I would just like to start out this month’s blog post by telling everyone just how proud I am to be a Sleep Technologist! When I run into Trader Joe’s on my way home from work, I always proudly correct the cashier, “No, I’m not a nurse, I am a sleep tech,” even though I know this is going to open myself up to many more questions. To me, sleep has never been just a job but a career to invest in. Which is why I found myself joining organizations like California Sleep Society and the American Academy of Sleep Technologists, teaching at Orange Coast College’s Polysomnography program, and running for two terms on the board of directors of the California Sleep Society. I want to do my part to ensure the integrity of our Sleep Medicine field.

At the 2018 California Sleep Society Conference in San Diego, Patrick Moday with special guest Dr. Dement gave a funny but really important talk reminding us all of the events leading up to the birth of the California Sleep Society in 2007. During that time, I was a Lead Tech at Long Beach Memorial’s sleep disorder center. We had a group of amazing RPSGTs at the hospital. We then received a letter from the California Hospital Association requiring nurses to run the overnight sleep studies. This was followed by the equally shocking news from the Respiratory Care Board threatening large fines to anyone performing studies without an RT license.

Long Beach Memorial decided to bring in RN’s to run studies, except they didn’t know how to run sleep studies. I saw nurses napping in break rooms while an RPSGT would hookup, titrate and perform all the necessary patient care. Who was standing up for the sleep technologist?

The answer is the California Sleep Society. I’ll spare you the details of the long back and forth with lobbyists, legislators, and even the Governor. Looking back, I remember questioning if I would have a job in the long term. I even considered going back to school for respiratory therapy. Then it was announced, the bill passed and sleep technologists were granted licensure under the Medical Board of California.

I know at times I grumble about having to pay $150 to the BRPT and $150 to the Medical Board of CA just to be able to work, but I think it’s important for all of us to remember the purpose of these fees; to protect our jobs and patients. Holding an RPSGT through the BRPT shows our employers we have the knowledge to do the work they are hiring us to do. Holding a license through the Medical Board of California provides accountability of our ethical actions and offers our patients a mechanism of grievance reporting and piece of mind that they are safe to receive care from us. In a recent conversation with a hiring manager, I asked if they would ever hire a nurse who didn’t attend nursing school or didn’t hold a nursing license. Of course, the answer was NO. So should it be okay to hire a sleep tech without either?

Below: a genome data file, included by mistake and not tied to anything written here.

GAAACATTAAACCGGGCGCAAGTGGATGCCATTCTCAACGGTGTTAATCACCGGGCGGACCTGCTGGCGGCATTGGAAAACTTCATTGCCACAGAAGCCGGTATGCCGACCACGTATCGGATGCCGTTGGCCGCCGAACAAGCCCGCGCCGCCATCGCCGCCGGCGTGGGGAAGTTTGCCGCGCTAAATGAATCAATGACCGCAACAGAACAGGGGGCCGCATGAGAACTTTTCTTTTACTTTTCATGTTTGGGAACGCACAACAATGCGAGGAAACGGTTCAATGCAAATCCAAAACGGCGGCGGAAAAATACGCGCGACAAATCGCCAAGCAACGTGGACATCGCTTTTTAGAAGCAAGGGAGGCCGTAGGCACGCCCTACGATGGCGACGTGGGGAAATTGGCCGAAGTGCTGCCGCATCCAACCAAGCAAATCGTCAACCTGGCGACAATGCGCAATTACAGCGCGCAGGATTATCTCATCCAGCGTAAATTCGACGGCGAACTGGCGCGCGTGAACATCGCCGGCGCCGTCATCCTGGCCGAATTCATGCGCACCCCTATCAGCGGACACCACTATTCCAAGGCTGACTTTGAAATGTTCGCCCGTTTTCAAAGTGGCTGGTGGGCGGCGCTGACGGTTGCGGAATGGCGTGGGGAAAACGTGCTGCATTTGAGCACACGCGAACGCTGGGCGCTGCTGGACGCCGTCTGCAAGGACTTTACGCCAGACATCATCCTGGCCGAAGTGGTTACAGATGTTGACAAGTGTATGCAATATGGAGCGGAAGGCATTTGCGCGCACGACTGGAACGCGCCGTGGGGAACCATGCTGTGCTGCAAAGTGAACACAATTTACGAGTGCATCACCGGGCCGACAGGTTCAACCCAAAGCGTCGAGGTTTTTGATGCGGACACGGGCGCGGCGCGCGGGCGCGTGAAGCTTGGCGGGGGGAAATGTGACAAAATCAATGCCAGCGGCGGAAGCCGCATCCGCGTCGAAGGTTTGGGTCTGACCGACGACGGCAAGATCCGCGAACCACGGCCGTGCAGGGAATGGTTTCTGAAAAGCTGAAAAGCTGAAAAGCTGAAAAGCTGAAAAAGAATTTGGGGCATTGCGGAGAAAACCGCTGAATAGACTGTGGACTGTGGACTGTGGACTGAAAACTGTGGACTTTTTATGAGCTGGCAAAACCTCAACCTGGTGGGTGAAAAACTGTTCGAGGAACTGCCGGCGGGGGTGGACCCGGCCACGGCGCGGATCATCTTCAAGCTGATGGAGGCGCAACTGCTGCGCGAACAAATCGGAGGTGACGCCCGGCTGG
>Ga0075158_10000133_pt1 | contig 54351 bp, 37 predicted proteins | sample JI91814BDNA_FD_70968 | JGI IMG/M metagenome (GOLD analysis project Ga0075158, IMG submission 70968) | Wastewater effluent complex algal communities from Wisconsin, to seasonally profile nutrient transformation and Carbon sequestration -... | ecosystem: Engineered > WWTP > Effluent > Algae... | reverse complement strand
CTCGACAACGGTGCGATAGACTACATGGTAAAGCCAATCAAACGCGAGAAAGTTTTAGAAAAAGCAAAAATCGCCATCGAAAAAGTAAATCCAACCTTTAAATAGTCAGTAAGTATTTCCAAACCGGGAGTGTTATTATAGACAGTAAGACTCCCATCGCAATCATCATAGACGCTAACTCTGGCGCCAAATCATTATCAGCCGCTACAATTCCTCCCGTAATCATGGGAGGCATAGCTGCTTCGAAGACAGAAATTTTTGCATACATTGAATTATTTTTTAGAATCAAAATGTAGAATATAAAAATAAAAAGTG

Who in California is policing the licensure? Who is going to send out letters like those I received from the California Hospital Association and Respiratory Care Board? Right now, we, the sleep professionals, need to be doing our own policing because our field is equally as important as nursing and respiratory. It is our responsibility to maintain the integrity and ethical practices.

Here’s my challenge for all sleep professional who are reading this: if you apply for a job and they don’t require you to have a Medical Board of California license, inform your hiring manager or human resources department. If they don’t change their requirements… REPORT THEM! If you are working alongside a tech who is not licensed, inform them and if they don’t obtain one… REPORT THEM. It sounds harsh but this is how we avoid having another crisis that will threaten to take jobs away from sleep techs and hand them over to another field with professionals who are willing to maintain and police their state licensure.

To report a person or facility to the Medical Board of CA visit their website http://www.mbc.ca.gov/ and click the “file a complaint” link on their homepage. To be more involved you can volunteer for a California Sleep Society committee!

Thank you everyone!

Alana Sherrill, BA, CCSH, RPSGT